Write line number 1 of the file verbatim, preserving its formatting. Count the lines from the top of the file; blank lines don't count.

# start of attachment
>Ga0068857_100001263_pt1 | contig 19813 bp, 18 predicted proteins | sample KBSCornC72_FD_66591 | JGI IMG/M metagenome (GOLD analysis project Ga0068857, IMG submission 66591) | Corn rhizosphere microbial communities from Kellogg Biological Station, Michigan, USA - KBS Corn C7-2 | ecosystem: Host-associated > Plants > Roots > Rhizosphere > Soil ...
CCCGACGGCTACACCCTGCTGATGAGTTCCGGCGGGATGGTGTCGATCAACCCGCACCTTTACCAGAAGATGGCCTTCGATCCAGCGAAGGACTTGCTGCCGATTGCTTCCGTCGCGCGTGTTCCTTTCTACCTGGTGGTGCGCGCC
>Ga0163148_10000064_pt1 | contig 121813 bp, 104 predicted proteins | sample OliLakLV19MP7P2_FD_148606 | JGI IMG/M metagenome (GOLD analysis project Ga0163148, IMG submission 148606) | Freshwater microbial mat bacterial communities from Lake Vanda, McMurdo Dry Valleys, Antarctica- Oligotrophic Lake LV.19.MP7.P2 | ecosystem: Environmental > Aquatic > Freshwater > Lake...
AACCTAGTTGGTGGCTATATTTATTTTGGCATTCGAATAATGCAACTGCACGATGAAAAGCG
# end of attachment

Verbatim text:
>Ga0068857_100001263_pt1 | contig 19813 bp, 18 predicted proteins | sample KBSCornC72_FD_66591 | JGI IMG/M metagenome (GOLD analysis project Ga0068857, IMG submission 66591) | Corn rhizosphere microbial communities from Kellogg Biological Station, Michigan, USA - KBS Corn C7-2 | ecosystem: Host-associated > Plants > Roots > Rhizosphere > Soil ...